The Week Ahead – March 20, 2015

Judge Neil Gorsuch’s confirmation hearing began on Monday in front the Senate Judiciary Committee. ISCOTUS co-director Carolyn Shapiro is live tweeting much of the hearing, and you can follow her at @cshaplaw. ISCOTUSnow will also have regular posts throughout the week about the hearing. Monday’s session was devoted opening statements by the Senators and by Judge Gorsuch. Questioning will start on Tuesday.

This post addresses non-Gorsuch news. This week, the Supreme Court has oral arguments on Monday, Tuesday, and Wednesday and Conference on Friday. Monday morning, the Court issued its Orders List from its Conference this past Friday, but it granted no new cases.

On Monday the Court heard arguments in Howell v. Howell. Under a divorce decree, John Howell was required to pay his ex-wife half of his Military Rtirement Plan income. Subsequently, the VA found that he suffered from 20% disability due to a shoulder condition related to his service. As a result, he waived a portion of his retirement income to receive disability benefits instead. The state court ordered him to indemnify his ex-wife for the reduction in her income, but John argues that the federal law governing military retirement pay preempts this action. His disability caused a 20% reduction in his income, and in order to receive disability payments he had to take a cut in his retirement pay. The Court will have to determine if John is still required to pay his ex-wife the full portion of his retirement income agreed upon after their divorce even though that retirement income has been reduced due to his military service injury.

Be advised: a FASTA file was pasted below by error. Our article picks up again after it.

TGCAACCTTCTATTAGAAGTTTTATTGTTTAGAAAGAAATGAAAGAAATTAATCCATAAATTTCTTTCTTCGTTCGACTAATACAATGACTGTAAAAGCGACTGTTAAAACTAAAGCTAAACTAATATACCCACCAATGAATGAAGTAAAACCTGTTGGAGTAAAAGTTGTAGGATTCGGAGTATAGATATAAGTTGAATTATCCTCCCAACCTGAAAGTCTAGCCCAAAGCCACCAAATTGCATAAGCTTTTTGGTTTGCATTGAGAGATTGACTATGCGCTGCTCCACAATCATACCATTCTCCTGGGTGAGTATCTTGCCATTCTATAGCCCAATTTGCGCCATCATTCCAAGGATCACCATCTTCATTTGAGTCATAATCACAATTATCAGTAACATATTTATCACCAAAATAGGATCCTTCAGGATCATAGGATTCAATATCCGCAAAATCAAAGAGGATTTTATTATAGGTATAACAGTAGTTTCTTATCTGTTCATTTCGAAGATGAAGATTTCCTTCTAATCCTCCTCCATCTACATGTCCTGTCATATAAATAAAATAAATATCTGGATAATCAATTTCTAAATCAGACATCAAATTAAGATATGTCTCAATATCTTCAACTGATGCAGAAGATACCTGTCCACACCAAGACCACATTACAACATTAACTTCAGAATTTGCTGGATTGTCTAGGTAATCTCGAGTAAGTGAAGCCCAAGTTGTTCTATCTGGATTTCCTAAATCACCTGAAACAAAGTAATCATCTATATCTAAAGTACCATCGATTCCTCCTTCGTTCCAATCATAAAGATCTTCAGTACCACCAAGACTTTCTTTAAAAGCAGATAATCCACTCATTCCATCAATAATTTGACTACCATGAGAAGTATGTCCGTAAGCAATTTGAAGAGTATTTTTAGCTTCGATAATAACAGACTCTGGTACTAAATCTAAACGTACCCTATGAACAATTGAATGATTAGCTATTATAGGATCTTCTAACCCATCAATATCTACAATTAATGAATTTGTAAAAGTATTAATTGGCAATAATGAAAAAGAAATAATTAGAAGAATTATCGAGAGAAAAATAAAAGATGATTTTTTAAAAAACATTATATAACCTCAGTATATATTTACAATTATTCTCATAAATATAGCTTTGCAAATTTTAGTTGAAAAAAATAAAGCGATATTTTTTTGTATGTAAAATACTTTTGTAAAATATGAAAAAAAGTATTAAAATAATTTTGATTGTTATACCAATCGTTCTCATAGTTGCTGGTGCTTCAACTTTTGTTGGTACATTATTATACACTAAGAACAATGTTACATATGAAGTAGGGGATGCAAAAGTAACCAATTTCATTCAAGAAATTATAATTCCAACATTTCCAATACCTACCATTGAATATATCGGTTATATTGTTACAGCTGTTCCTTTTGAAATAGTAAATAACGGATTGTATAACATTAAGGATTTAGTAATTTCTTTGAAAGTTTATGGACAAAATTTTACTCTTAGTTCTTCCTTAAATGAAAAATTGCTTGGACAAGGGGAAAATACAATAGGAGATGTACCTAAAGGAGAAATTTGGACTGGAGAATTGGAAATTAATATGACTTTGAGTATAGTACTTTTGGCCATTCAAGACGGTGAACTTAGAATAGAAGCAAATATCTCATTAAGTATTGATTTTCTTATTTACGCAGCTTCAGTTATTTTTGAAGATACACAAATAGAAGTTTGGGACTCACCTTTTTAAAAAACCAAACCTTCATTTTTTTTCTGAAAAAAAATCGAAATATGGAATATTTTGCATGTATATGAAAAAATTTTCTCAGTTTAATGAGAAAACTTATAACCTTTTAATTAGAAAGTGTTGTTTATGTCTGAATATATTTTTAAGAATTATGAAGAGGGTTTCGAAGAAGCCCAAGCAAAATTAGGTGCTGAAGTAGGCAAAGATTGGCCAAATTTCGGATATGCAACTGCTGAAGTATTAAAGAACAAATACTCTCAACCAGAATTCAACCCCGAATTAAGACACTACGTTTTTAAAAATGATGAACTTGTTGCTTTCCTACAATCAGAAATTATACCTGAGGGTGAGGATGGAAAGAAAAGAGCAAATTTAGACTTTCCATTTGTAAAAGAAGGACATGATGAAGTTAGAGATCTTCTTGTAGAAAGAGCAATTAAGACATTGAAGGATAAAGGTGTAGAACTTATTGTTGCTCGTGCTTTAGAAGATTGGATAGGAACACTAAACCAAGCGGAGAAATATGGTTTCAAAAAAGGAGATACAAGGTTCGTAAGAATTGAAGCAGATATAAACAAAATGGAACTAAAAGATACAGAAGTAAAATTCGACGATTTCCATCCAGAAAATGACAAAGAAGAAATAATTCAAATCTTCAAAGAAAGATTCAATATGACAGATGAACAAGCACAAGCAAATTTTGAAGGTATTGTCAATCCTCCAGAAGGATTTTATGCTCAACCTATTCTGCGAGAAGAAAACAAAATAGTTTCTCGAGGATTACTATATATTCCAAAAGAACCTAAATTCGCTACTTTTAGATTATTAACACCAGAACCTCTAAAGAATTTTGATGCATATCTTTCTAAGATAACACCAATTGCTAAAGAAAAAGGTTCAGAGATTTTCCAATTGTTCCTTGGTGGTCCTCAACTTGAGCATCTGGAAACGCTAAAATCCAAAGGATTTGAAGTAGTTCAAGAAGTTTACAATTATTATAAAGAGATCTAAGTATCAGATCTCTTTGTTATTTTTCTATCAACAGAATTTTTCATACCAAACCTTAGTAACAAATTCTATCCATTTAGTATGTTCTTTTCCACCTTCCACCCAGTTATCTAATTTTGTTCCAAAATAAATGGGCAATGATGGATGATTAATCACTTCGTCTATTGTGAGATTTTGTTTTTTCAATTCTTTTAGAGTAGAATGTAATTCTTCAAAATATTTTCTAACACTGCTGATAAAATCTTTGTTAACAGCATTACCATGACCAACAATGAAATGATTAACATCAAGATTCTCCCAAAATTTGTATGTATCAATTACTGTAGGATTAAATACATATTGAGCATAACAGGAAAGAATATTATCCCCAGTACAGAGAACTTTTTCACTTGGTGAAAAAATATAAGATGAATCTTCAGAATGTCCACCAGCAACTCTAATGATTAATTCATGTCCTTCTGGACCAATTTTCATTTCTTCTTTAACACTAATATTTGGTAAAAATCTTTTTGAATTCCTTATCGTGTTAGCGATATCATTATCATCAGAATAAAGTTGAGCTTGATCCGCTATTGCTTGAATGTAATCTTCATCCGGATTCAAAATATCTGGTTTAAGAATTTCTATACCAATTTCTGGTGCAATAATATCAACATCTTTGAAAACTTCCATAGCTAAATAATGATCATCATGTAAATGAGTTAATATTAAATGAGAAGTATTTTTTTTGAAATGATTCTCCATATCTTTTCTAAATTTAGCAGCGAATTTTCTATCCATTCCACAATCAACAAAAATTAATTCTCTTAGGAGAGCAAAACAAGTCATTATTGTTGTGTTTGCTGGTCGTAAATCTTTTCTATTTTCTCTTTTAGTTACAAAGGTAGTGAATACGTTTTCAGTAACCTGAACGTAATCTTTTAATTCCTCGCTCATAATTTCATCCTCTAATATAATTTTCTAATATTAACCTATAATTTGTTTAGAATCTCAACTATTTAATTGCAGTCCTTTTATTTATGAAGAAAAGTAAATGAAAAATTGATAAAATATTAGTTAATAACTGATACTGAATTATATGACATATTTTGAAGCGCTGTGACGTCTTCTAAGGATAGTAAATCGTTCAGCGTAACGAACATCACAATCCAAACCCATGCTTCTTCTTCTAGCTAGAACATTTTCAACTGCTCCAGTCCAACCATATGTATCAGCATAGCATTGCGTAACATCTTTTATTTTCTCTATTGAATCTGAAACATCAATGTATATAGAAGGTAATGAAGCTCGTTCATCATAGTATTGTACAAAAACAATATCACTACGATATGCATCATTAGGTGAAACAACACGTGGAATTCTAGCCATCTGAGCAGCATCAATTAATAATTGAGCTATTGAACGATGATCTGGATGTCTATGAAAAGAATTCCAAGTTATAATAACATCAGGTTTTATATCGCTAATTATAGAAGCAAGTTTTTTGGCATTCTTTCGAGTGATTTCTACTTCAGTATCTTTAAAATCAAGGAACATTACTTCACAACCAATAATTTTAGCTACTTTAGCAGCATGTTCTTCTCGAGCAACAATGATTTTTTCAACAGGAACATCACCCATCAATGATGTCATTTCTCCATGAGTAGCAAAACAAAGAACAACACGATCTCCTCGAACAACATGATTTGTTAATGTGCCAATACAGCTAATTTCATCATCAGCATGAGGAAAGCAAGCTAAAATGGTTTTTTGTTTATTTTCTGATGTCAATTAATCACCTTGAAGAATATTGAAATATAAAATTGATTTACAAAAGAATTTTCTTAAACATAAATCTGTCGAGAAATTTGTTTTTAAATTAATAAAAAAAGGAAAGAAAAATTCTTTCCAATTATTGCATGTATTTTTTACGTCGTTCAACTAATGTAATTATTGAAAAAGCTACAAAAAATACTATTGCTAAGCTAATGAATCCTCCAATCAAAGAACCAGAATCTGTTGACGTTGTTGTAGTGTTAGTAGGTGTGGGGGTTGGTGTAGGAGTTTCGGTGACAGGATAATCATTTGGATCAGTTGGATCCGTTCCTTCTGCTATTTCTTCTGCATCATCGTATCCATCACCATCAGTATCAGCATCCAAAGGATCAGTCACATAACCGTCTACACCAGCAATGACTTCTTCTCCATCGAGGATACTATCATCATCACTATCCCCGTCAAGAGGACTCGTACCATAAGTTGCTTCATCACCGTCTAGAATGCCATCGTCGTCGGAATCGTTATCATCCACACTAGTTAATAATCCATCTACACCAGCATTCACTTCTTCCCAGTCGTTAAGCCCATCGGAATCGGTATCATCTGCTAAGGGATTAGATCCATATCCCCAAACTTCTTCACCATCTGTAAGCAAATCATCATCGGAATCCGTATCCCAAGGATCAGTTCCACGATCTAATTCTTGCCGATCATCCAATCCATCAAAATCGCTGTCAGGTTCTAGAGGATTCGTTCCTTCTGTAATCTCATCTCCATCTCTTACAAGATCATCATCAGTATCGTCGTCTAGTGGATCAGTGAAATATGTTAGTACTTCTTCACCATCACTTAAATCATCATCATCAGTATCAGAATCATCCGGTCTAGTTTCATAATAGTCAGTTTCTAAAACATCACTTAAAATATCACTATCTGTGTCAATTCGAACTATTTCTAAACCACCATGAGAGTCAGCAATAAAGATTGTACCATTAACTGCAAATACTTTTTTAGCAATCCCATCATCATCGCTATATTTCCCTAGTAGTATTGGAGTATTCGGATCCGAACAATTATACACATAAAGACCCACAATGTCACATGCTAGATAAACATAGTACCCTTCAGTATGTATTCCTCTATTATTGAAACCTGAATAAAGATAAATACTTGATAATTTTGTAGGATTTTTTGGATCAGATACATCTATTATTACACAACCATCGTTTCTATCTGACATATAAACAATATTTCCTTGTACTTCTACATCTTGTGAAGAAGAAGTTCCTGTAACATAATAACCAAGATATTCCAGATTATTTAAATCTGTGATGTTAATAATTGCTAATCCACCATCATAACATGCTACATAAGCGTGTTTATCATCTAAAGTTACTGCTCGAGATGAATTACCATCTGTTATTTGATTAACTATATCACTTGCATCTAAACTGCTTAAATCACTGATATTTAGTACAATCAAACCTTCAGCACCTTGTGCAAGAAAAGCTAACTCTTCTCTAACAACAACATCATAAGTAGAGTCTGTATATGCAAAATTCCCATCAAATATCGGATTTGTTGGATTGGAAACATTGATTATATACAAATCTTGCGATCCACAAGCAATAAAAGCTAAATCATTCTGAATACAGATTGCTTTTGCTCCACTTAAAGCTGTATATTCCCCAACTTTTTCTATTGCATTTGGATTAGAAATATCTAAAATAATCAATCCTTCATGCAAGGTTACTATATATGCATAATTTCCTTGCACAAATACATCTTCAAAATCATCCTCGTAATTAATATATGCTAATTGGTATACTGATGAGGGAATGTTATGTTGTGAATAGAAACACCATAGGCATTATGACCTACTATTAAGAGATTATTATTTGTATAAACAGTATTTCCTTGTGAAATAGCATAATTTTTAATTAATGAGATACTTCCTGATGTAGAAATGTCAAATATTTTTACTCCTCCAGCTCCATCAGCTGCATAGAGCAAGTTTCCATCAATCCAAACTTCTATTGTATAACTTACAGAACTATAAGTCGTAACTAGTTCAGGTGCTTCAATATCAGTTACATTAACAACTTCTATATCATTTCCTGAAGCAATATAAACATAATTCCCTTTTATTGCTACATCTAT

Also on Monday the Court heard argument in Murr v. Wisconsin, a case involving property rights and the Takings Clause of the Fifth Amendment. According to Ilya Somin of  The Washington Post, this case “addresses a crucial question about when property owners are entitled to compensation under the Takings Clause.” The issue has to do with how to evaluate the burden of a regulatory taking when the property owner owns more than one parcel of land.

On Tuesday the Court will be hearing arguments in two cases involving big business. In Microsoft v. Baker, the plaintiffs sued Microsoft due to a defect in their Xbox 360, but the district court determined that a class action lawsuit could not take place because the defect affected only 0.4% of the video game consoles. The plaintiffs then dismissed their individual claims with prejudice and appealed the denial of class certification. The Ninth Circuit reversed. According to Law 360, Microsoft is arguing that the Court allowed the plaintiffs to do an “end-run around procedures” by allowing them to appeal a dismissal that they requested. On the other side, Professor Sergio Campos of the University of Miami School of Law noted that “class actions are often necessary because no class member has a stake sufficient enough to bring an individual lawsuit. Earlier this Term, Carolyn Shapiro discussed SCOTUS’s class action jurisprudence (and this case in particular) after Justice Scalia’s death, here.